April 18, 2019
Participants in the opening ceremony held March 26. At back right is Noguchi Advanced Research Laboratories.
A ceremony was held on March 26 at Ghana’s Noguchi Memorial Institute for Medical Research (NMIMR) in the University of Legon, Accra to celebrate the opening of Noguchi Advanced Research Laboratories, a new facility built with assistance from Japan. Until now JICA has worked on various infectious disease research projects at NMIMR, which is celebrating its 40th anniversary. With the opening of this new center furnished with the latest equipment and improved laboratory facilities, NMIMR is expected to play an even more vital role as a medical research institute that counters the spread of infectious diseases in sub-Saharan Africa.
NMIMR Director Abraham Kwabena Annan
“There are concerns that mutating pathogens and climate change may lead to the expansion of pandemic regions in Africa, so countering infectious diseases is an issue of great importance,” said Professor Abraham Kwabena Annan, NMIMR Director.
Since its establishment 40 years ago, NMIMR has continually upgraded the facilities and repaired its equipment, but issues such as aging laboratories and a lack of research space have arisen. The new center is equipped with advanced facilities, including a BSL-3 (Biosafety Level-3)* laboratory capable of testing for highly contagious pathogens such as Ebola hemorrhagic fever. The laboratory will enable the advanced research in safe conditions so researchers can quickly identify and contain infectious diseases.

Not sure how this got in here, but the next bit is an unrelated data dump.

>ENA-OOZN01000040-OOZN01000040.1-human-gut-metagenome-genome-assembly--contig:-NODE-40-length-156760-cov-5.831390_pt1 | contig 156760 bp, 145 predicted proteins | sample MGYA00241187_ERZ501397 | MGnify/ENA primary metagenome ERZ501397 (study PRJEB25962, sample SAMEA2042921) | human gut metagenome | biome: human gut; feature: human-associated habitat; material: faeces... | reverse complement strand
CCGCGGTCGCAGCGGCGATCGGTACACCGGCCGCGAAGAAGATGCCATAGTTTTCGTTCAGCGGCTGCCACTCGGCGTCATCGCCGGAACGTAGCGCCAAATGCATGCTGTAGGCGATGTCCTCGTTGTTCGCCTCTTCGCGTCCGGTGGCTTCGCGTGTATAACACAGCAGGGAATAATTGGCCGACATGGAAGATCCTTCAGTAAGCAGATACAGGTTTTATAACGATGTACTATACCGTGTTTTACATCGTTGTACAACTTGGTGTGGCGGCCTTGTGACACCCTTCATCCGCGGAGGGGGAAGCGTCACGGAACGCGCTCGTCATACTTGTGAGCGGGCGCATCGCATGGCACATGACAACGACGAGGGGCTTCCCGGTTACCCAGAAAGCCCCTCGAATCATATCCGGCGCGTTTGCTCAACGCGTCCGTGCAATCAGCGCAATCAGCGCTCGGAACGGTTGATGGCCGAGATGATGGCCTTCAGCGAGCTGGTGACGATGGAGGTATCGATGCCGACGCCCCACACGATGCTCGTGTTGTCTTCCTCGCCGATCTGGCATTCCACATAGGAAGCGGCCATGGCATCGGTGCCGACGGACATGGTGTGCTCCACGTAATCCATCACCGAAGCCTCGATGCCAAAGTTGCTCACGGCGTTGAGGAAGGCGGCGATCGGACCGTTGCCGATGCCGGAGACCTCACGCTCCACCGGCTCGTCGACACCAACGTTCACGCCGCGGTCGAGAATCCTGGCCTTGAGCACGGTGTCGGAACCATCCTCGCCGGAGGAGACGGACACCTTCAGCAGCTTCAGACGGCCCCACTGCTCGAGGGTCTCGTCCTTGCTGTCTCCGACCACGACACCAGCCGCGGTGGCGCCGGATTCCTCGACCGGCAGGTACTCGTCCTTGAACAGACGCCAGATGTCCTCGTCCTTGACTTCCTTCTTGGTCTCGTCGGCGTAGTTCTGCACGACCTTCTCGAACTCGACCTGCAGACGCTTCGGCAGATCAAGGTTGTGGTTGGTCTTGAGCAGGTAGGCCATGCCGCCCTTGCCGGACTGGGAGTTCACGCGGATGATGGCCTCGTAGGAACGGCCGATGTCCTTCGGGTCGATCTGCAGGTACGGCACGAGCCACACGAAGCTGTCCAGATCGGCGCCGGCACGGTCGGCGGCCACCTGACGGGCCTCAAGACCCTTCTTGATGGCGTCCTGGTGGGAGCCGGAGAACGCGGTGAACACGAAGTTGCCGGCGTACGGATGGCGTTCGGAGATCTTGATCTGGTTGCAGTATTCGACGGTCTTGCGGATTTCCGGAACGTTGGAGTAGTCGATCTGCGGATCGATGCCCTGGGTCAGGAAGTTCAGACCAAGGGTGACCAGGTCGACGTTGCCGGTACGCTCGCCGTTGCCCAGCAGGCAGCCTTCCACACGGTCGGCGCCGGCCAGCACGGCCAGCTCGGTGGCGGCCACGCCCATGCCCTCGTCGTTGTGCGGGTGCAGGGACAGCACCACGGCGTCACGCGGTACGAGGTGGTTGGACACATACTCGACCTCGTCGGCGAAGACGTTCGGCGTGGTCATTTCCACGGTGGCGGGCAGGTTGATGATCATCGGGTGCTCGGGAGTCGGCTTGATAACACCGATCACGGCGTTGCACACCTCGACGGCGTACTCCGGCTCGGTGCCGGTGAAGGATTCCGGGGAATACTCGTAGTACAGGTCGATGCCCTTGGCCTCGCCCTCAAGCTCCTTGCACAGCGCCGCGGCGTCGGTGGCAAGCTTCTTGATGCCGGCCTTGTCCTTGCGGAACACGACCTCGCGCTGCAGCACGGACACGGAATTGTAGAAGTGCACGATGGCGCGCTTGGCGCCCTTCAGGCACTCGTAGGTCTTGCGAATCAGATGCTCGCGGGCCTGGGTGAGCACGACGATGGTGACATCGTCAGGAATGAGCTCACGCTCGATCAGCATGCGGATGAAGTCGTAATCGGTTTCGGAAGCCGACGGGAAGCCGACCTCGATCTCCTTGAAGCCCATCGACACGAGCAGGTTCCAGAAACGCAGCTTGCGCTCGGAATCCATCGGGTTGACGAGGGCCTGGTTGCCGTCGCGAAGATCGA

*Biosafety Level: A rating system for facilities that handle microorganisms and pathogens. Levels are ranked from 1 to 4, with the higher numbers capable of handling higher risk pathogens.
Director Annan noted the numerous contributions NMIMR has made to counter infectious diseases. He said, “The opening of Noguchi Advanced Research Laboratories is important not only for Ghana and Africa—it is very significant for the world at large.”
Training held from January to March this year for laboratory technicians in West Africa (Sierra Leone, Liberia, Nigeria, Ghana)
Director Annan added, “To prevent the spread of infectious diseases, cooperation between regions and organizations is essential.” NMIMR, which plays a role as a center of excellence for medical research in sub-Saharan Africa, is also actively involved in training personnel involved with preventive healthcare.
From January to March this year, for the first time, NMIMR conducted training for laboratory technicians from West Africa region so they are able to counter the spread of infectious diseases in the region. For the next three years until 2021, there are plans to hold multiple training programs at NMIMR for laboratory technicians from four western African countries (Sierra Leone, Liberia, Nigeria and Ghana). Laboratory technicians engaged in parasitology, bacteriology and virology testing will participate in the sessions.
“At the lab where I work it’s difficult to conduct accurate tests because there’s a lack of equipment and testing reagents,” said Elizabeth Odeh.